I prefer to call it bias, so I'm gonna use that term..
Originally Posted by Fork
Yes, of course the placebo effect is real, but we're talking about experienced listeners, not random people exposed to speaker sound.
What has experience got to do with it?
If you can't get over placebo what are you doing auditioning $1,000 USB cables?
Are you serious? I don't think you understand the power of bias. Nobody is immune to it. There are experiments that show this. Olive did tests with some very experienced listeners ranging form Harman employees to audio retailers, professional audio reviewers ... They all were influenced subconsciously by bias in what they were >>> hearing <<<.
Even if someone can show you a measurable difference in a USB cable it wouldn't guarantee that it'd have any audible effect on the sound. Again there's no getting around letting your ears be the judge.
Don't you think that measurable differences at the output of a DAC due to a different USB cable would be a pretty good motivation for engineers to improve the USB specification? Don't you think serious pro audio companies would recommend these silly cables?
There are tight limits of tolerance in the USB spec for a reason - to ensure virtually error-free data transmission in time. If your DAC's sound breaks down with a cheap but built-to-spec USB cable, then the DAC is very likely crap.
I'm all for doing double blind tests. I don't do it for the vast majority of my purchases, because I don't find it necessary to spend the kind of time setting up a double-blind to find gear that satisfies me.
You really should do one between USB cables.
I also find them a waste of time when testing components that don't make a difference.
However, if you want to do it you wouldn't do nonsensical things like "measurement the magnetic fields".
That question for those measurements was directed at the science bit you posted and implied to have something to do with some magical audio product.
Just linking to some scientific paper and selling a product claiming to be based on it is utter nonsense. Btw, this has been done countless times before. Quantum woo woo healing is a good example. It's using sincere science to justify some nonsense hoping that people will buy into it when they catch a glimpse of references to (pseudo-)science.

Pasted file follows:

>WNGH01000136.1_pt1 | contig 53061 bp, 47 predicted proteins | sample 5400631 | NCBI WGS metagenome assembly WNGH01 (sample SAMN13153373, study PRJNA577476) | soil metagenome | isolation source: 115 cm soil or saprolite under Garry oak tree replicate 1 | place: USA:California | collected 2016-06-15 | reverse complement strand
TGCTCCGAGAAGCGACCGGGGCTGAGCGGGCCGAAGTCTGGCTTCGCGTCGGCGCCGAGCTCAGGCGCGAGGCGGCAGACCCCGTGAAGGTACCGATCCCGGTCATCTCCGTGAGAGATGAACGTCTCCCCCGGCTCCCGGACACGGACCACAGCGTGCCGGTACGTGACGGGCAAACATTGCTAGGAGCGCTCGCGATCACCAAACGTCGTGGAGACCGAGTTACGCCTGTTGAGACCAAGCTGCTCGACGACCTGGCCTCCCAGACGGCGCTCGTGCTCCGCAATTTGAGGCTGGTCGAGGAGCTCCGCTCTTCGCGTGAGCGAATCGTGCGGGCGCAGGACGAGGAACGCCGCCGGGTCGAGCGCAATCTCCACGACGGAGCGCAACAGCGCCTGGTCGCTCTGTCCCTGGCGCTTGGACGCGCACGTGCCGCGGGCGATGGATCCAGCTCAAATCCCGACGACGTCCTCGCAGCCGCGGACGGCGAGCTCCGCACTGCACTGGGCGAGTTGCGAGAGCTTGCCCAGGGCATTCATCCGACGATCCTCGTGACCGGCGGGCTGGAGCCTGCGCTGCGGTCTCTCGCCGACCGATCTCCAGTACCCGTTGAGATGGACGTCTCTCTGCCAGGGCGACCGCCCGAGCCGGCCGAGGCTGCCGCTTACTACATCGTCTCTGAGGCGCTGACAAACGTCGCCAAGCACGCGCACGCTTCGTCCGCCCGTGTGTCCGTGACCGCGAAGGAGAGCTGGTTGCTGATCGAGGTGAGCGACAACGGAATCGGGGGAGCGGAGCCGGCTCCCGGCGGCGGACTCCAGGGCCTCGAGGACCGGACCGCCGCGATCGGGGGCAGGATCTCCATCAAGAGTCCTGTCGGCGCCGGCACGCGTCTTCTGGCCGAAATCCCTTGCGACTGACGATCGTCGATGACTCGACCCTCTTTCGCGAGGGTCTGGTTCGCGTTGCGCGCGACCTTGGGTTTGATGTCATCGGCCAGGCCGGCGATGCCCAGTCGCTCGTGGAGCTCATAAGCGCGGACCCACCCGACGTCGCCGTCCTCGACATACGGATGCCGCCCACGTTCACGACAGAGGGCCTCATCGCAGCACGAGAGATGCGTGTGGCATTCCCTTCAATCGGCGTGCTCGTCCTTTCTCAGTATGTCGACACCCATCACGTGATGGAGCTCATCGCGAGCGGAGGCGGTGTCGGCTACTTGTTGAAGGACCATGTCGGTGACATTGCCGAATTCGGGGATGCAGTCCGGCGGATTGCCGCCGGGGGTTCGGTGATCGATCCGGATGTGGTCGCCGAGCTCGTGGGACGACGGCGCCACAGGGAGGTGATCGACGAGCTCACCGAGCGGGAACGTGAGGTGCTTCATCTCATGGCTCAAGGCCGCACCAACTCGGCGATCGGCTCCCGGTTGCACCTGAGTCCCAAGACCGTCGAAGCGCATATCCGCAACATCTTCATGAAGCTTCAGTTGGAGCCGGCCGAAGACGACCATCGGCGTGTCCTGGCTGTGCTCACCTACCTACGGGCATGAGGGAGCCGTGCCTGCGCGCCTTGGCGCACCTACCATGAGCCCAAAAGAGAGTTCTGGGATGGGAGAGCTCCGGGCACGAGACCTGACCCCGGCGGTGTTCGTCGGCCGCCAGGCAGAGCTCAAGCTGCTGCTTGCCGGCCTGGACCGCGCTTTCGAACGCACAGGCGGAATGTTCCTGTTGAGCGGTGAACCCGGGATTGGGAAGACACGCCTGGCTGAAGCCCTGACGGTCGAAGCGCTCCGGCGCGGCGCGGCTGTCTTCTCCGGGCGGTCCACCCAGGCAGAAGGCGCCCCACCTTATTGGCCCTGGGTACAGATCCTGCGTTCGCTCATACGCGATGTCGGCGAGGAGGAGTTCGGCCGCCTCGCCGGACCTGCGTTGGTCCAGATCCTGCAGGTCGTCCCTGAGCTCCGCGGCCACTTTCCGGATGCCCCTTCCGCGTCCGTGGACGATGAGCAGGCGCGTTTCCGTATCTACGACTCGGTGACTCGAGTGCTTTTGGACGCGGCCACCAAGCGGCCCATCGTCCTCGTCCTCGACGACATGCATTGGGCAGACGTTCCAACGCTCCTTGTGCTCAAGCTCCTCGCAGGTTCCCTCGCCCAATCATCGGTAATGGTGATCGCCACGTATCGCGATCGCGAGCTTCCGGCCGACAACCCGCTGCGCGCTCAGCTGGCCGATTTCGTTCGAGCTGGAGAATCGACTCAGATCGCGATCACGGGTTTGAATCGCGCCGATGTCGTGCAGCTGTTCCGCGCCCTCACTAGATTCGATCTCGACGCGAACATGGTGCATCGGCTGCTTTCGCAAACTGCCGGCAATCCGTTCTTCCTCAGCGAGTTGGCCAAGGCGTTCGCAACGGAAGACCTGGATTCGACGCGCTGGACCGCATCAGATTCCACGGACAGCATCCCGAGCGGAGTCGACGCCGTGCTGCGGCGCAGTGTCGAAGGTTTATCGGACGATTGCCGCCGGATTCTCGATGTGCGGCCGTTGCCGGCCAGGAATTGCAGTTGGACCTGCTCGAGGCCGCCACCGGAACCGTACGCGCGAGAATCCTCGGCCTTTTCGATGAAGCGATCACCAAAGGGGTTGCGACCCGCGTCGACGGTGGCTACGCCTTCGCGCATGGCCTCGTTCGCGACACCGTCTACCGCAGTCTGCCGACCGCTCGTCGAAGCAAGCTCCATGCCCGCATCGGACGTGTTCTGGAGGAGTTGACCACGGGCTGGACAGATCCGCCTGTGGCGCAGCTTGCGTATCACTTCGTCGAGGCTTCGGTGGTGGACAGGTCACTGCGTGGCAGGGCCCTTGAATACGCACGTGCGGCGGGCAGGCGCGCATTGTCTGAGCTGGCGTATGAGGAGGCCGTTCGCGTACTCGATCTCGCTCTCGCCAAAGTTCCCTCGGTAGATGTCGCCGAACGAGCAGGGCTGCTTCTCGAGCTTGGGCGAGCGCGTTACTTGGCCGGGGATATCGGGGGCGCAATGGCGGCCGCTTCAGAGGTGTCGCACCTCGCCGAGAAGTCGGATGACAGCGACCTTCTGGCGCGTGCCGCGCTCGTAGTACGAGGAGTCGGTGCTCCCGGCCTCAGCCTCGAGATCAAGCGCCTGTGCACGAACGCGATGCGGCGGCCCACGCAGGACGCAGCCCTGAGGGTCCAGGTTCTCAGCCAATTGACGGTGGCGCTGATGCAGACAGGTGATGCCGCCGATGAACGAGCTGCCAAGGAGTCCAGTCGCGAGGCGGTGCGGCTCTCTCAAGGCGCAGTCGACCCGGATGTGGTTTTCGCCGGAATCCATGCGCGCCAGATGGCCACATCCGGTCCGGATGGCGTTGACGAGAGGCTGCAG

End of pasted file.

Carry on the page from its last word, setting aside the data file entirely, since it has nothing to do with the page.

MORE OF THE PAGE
Of course when you ask the people selling those products the answers are anything but science. When you ask about measurements you get excuses. When you ask about tests you get excuses.
The notion that any machine is better for evaluating sound quality than the human ear is silly. Yes, machines have higher capability in certain areas, but we're not talking about sound for the ears of a machine, we're talking about sound for human ears.
A USB cable does not transmit sound so there are no audio measurements with USB cables per se. Nobody is saying that machines are better at evaluating perceived qualities - that indeed actually makes little sense. We'd have to have a perfect model of our whole auditory system.
The thing is, if you take two identical DACs but with two completely different USB cables (one cheap, one super duper audiophile grade and expensive) and subtract their output signals from each other the output is the noise floor of the DACs. It is physically impossible for there to be a difference above that remaining extremely low-level noise.
Anyone who builds speakers for a living will tell you he once built a speaker with the most perfect specs and measurements imaginable and it sucked. If you want to use machine measurements to build your system your sound will most assuredly suck, but if that's how were going about it you probably won't know the difference.
Tell that to Sean Olive (Harman Research, btw he's on the forum), Paul Barton (PSB Speakers), Floyd Toole (Harman, National Research Council of Canada) ... they have the best measurement equipment and they would certainly enlighten you.
Experiments on correlation of objective with subjective "measurements" have been done over 30 years ago.
Edited by xnor - 10/15/13 at 6:03pm